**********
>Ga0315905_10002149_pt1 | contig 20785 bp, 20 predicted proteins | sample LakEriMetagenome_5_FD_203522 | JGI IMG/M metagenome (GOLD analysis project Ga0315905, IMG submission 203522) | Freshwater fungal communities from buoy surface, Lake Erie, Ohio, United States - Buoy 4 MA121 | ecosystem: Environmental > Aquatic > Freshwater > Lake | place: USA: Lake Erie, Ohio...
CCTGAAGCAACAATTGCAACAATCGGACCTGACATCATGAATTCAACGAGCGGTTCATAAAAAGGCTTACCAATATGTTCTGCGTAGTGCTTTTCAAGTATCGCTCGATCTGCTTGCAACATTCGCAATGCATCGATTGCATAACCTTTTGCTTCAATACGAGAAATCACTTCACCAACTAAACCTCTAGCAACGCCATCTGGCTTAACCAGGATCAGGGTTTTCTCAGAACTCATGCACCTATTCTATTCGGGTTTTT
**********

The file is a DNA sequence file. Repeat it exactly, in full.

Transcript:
>Ga0315905_10002149_pt1 | contig 20785 bp, 20 predicted proteins | sample LakEriMetagenome_5_FD_203522 | JGI IMG/M metagenome (GOLD analysis project Ga0315905, IMG submission 203522) | Freshwater fungal communities from buoy surface, Lake Erie, Ohio, United States - Buoy 4 MA121 | ecosystem: Environmental > Aquatic > Freshwater > Lake | place: USA: Lake Erie, Ohio...
CCTGAAGCAACAATTGCAACAATCGGACCTGACATCATGAATTCAACGAGCGGTTCATAAAAAGGCTTACCAATATGTTCTGCGTAGTGCTTTTCAAGTATCGCTCGATCTGCTTGCAACATTCGCAATGCATCGATTGCATAACCTTTTGCTTCAATACGAGAAATCACTTCACCAACTAAACCTCTAGCAACGCCATCTGGCTTAACCAGGATCAGGGTTTTCTCAGAACTCATGCACCTATTCTATTCGGGTTTTT